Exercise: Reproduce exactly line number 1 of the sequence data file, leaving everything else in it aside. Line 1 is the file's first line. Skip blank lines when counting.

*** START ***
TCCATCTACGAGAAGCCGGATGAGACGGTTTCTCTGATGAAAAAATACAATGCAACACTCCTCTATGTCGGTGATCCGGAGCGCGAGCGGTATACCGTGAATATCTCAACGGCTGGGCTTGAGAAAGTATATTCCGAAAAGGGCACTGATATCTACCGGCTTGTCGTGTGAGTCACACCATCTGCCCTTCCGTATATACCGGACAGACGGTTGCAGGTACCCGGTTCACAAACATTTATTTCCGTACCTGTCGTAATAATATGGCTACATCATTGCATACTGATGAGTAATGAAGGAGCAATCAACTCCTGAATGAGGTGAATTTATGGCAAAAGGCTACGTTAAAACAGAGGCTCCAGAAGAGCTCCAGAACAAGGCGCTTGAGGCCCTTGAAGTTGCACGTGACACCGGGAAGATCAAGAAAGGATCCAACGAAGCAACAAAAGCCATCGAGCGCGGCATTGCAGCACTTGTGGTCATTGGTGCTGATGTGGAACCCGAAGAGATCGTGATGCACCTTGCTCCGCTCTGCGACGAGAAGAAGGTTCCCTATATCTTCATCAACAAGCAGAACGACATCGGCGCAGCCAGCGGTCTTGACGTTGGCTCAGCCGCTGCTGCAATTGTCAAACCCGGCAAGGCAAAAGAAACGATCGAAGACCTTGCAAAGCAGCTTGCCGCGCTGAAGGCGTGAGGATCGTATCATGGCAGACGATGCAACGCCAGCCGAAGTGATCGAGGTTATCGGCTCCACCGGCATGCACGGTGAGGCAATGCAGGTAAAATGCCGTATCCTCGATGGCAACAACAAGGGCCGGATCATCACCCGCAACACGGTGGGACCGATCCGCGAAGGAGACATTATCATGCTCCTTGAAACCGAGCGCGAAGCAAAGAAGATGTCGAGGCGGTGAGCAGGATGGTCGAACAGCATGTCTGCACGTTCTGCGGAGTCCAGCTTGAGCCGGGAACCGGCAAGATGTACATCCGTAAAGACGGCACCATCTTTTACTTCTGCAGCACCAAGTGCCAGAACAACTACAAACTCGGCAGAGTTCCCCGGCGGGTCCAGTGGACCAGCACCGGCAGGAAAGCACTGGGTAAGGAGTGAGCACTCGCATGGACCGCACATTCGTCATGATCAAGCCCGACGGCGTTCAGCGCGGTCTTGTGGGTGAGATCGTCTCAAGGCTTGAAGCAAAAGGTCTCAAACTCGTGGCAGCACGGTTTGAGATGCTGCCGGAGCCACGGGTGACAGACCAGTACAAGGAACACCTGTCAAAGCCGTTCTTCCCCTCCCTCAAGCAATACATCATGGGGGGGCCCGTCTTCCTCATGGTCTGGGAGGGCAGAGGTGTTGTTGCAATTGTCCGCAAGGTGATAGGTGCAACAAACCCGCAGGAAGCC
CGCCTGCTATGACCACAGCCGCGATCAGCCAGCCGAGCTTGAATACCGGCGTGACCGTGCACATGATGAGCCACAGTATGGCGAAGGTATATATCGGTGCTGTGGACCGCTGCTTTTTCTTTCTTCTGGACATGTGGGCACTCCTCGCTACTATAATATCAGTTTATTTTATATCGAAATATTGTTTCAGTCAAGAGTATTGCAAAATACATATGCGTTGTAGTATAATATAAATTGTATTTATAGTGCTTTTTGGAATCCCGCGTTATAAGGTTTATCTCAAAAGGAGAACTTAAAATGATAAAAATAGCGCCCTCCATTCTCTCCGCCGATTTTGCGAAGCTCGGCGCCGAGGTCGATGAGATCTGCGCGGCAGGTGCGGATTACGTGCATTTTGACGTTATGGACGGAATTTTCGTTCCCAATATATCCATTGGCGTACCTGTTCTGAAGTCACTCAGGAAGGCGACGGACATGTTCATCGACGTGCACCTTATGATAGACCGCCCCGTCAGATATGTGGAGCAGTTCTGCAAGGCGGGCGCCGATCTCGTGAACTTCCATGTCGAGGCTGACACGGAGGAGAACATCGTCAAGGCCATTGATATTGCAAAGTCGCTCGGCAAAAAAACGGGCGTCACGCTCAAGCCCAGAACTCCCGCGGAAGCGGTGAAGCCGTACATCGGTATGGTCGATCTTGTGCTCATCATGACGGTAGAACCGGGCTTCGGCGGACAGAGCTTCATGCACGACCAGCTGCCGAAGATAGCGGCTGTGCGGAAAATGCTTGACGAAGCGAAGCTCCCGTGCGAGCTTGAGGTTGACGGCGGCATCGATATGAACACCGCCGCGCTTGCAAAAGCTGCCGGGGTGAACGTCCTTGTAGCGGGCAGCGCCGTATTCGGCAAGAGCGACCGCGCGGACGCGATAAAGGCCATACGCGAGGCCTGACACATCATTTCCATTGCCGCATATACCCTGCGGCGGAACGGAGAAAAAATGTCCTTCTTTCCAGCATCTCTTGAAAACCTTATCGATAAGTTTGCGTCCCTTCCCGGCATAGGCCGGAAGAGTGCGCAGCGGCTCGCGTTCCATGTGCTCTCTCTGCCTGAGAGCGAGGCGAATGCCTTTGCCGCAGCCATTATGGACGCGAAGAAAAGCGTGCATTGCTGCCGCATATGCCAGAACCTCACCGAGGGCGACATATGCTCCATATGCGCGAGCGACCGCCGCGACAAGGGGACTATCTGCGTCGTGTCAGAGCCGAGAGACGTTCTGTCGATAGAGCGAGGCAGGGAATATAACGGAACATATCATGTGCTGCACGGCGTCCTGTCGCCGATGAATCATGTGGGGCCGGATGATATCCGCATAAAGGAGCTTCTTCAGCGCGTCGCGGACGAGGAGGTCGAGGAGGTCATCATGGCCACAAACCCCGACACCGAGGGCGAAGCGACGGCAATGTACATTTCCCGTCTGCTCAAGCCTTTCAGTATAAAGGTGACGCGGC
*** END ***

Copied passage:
TCCATCTACGAGAAGCCGGATGAGACGGTTTCTCTGATGAAAAAATACAATGCAACACTCCTCTATGTCGGTGATCCGGAGCGCGAGCGGTATACCGTGAATATCTCAACGGCTGGGCTTGAGAAAGTATATTCCGAAAAGGGCACTGATATCTACCGGCTTGTCGTGTGAGTCACACCATCTGCCCTTCCGTATATACCGGACAGACGGTTGCAGGTACCCGGTTCACAAACATTTATTTCCGTACCTGTCGTAATAATATGGCTACATCATTGCATACTGATGAGTAATGAAGGAGCAATCAACTCCTGAATGAGGTGAATTTATGGCAAAAGGCTACGTTAAAACAGAGGCTCCAGAAGAGCTCCAGAACAAGGCGCTTGAGGCCCTTGAAGTTGCACGTGACACCGGGAAGATCAAGAAAGGATCCAACGAAGCAACAAAAGCCATCGAGCGCGGCATTGCAGCACTTGTGGTCATTGGTGCTGATGTGGAACCCGAAGAGATCGTGATGCACCTTGCTCCGCTCTGCGACGAGAAGAAGGTTCCCTATATCTTCATCAACAAGCAGAACGACATCGGCGCAGCCAGCGGTCTTGACGTTGGCTCAGCCGCTGCTGCAATTGTCAAACCCGGCAAGGCAAAAGAAACGATCGAAGACCTTGCAAAGCAGCTTGCCGCGCTGAAGGCGTGAGGATCGTATCATGGCAGACGATGCAACGCCAGCCGAAGTGATCGAGGTTATCGGCTCCACCGGCATGCACGGTGAGGCAATGCAGGTAAAATGCCGTATCCTCGATGGCAACAACAAGGGCCGGATCATCACCCGCAACACGGTGGGACCGATCCGCGAAGGAGACATTATCATGCTCCTTGAAACCGAGCGCGAAGCAAAGAAGATGTCGAGGCGGTGAGCAGGATGGTCGAACAGCATGTCTGCACGTTCTGCGGAGTCCAGCTTGAGCCGGGAACCGGCAAGATGTACATCCGTAAAGACGGCACCATCTTTTACTTCTGCAGCACCAAGTGCCAGAACAACTACAAACTCGGCAGAGTTCCCCGGCGGGTCCAGTGGACCAGCACCGGCAGGAAAGCACTGGGTAAGGAGTGAGCACTCGCATGGACCGCACATTCGTCATGATCAAGCCCGACGGCGTTCAGCGCGGTCTTGTGGGTGAGATCGTCTCAAGGCTTGAAGCAAAAGGTCTCAAACTCGTGGCAGCACGGTTTGAGATGCTGCCGGAGCCACGGGTGACAGACCAGTACAAGGAACACCTGTCAAAGCCGTTCTTCCCCTCCCTCAAGCAATACATCATGGGGGGGCCCGTCTTCCTCATGGTCTGGGAGGGCAGAGGTGTTGTTGCAATTGTCCGCAAGGTGATAGGTGCAACAAACCCGCAGGAAGCC